The effect of aneurysm geometry on the intra-aneurysmal flow condition
Published Web Locationhttps://doi.org/10.1007/s00234-010-0687-4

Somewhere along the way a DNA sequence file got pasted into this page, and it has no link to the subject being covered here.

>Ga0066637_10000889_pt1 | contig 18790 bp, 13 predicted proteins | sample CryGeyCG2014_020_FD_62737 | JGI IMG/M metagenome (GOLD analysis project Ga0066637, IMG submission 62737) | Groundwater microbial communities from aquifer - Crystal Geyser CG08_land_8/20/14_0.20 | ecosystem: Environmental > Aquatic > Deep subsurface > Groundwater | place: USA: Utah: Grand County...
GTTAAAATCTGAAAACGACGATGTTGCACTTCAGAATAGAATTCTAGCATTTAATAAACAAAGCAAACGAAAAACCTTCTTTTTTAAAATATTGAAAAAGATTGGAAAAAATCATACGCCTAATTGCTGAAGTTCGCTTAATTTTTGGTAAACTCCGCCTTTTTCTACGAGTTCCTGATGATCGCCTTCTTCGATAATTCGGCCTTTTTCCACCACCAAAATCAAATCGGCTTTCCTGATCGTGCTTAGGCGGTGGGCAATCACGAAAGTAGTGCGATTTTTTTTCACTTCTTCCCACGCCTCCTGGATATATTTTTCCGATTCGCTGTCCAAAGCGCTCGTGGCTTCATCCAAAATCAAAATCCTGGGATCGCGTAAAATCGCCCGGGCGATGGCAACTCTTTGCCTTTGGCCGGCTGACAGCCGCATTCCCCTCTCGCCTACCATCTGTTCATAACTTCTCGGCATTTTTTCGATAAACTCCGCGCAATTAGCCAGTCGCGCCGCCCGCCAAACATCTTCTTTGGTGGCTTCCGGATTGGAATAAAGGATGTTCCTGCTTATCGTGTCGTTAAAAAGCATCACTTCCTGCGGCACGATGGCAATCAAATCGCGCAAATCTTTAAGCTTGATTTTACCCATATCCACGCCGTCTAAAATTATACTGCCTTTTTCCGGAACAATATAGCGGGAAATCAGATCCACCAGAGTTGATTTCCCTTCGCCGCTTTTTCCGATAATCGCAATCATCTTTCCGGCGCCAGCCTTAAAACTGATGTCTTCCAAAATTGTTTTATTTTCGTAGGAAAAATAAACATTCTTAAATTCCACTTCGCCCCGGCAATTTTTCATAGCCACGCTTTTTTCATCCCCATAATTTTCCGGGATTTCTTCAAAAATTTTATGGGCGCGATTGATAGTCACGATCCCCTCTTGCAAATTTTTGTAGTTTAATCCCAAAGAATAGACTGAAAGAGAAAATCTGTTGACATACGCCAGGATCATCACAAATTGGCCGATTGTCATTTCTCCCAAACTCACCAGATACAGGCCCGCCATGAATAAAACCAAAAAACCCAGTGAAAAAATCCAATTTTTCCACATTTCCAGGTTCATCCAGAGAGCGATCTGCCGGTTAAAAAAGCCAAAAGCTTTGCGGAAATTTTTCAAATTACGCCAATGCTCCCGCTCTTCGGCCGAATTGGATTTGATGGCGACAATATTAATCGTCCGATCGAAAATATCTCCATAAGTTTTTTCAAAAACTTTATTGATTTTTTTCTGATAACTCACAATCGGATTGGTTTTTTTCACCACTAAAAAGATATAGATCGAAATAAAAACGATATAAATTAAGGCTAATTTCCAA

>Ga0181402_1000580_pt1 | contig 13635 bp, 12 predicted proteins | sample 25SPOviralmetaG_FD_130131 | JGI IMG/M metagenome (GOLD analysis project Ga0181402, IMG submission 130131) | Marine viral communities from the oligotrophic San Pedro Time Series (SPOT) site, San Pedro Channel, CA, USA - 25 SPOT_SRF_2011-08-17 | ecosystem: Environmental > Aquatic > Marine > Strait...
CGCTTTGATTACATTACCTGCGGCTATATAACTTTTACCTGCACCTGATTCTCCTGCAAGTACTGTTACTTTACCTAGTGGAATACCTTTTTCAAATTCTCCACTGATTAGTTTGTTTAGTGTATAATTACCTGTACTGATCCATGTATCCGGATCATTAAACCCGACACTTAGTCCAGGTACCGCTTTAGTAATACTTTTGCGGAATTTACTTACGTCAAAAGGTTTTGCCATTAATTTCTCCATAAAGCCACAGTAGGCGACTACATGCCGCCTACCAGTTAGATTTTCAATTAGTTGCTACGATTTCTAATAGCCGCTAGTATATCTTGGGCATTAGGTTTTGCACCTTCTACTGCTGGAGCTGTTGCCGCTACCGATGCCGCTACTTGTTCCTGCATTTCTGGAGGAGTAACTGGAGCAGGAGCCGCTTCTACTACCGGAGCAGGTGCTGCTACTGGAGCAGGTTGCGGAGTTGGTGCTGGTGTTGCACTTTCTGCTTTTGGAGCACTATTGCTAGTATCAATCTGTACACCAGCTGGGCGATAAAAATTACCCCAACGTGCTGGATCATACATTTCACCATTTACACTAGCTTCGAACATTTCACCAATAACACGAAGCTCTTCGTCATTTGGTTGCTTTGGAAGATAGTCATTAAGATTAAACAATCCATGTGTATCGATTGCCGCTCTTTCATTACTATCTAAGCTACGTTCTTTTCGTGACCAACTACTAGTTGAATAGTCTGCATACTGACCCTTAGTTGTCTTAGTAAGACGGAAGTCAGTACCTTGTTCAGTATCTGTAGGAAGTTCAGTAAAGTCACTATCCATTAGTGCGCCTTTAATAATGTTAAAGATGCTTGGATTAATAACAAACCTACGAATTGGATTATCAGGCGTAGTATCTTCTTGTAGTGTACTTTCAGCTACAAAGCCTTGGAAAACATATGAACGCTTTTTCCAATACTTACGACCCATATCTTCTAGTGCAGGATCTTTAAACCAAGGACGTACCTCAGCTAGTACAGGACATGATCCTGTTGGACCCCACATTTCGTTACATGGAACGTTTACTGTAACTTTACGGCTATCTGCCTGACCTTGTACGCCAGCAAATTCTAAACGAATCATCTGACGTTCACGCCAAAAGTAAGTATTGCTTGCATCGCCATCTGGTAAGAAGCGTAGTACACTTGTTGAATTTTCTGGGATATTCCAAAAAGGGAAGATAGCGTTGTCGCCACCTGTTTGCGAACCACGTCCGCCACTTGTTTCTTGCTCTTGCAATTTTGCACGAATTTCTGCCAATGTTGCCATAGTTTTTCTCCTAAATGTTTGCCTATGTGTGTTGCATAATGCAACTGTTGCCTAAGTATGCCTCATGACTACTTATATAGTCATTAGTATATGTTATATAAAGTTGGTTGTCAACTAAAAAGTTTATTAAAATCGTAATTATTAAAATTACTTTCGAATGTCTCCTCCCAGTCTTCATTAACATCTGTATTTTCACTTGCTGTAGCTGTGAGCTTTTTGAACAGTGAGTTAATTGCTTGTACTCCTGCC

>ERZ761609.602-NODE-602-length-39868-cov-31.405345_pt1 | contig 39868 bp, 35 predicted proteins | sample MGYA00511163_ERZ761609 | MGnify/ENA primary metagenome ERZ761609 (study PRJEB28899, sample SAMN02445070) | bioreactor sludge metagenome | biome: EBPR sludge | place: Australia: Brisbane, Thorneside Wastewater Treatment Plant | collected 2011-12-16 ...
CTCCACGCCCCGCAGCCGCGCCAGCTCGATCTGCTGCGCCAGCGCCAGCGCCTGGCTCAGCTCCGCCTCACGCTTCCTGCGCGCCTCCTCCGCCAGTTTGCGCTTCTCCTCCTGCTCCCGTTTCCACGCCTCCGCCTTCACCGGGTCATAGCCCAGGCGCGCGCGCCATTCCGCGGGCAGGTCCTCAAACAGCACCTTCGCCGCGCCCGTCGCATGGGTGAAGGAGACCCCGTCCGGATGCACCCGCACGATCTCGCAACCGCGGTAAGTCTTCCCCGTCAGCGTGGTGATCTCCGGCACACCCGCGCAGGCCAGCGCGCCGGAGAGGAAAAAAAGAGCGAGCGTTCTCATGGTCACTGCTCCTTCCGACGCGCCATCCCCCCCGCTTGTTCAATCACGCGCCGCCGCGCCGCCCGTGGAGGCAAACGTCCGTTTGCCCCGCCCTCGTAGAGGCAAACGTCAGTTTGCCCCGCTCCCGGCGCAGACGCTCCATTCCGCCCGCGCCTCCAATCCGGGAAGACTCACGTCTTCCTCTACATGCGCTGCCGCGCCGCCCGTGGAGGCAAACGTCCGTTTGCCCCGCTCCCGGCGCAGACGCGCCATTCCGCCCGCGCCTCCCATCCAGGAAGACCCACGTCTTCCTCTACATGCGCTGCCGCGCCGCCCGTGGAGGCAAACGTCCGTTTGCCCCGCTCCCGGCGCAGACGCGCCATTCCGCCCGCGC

Various anatomical parameters affect on intra-aneurysmal hemodynamics. Nevertheless, how the shapes of real patient aneurysms affect on their intra-aneurysmal hemodynamics remains unanswered. Quantitative computational fluid dynamics simulation was conducted using eight patients’ angiograms of internal carotid artery–ophthalmic artery aneurysms. The mean size of the intracranial aneurysms was 11.5 mm (range 5.8 to 19.9 mm). Intra-aneurysmal blood flow velocity and wall shear stress (WSS) were collected from three measurement planes in each aneurysm dome. The correlation coefficients (r) were obtained between hemodynamic values (flow velocity and WSS) and the following anatomical parameters: averaged dimension of aneurysm dome, the largest aneurysm dome dimension, aspect ratio, and dome–neck ratio. Negative linear correlations were observed between the averaged dimension of aneurysm dome and intra-aneurysmal flow velocity (r = −0.735) and also WSS (r = −0.736). The largest dome diameter showed a negative correlation with intra-aneurysmal flow velocity (r = −0.731) and WSS (r = −0.496). The aspect ratio demonstrated a weak negative correlation with the intra-aneurysmal flow velocity (r = −0.381) and WSS (r = −0.501). A clear negative correlation was seen between the intra-aneurysmal flow velocity and the dome–neck ratio (r = −0.708). A weak negative correlation is observed between the intra-aneurysmal WSS and the dome–neck ratio (r = −0.392). The aneurysm dome size showed a negative linear correlation with intra-aneurysmal flow velocity and WSS. Wide-necked aneurysm geometry was associated with faster intra-aneurysmal flow velocity.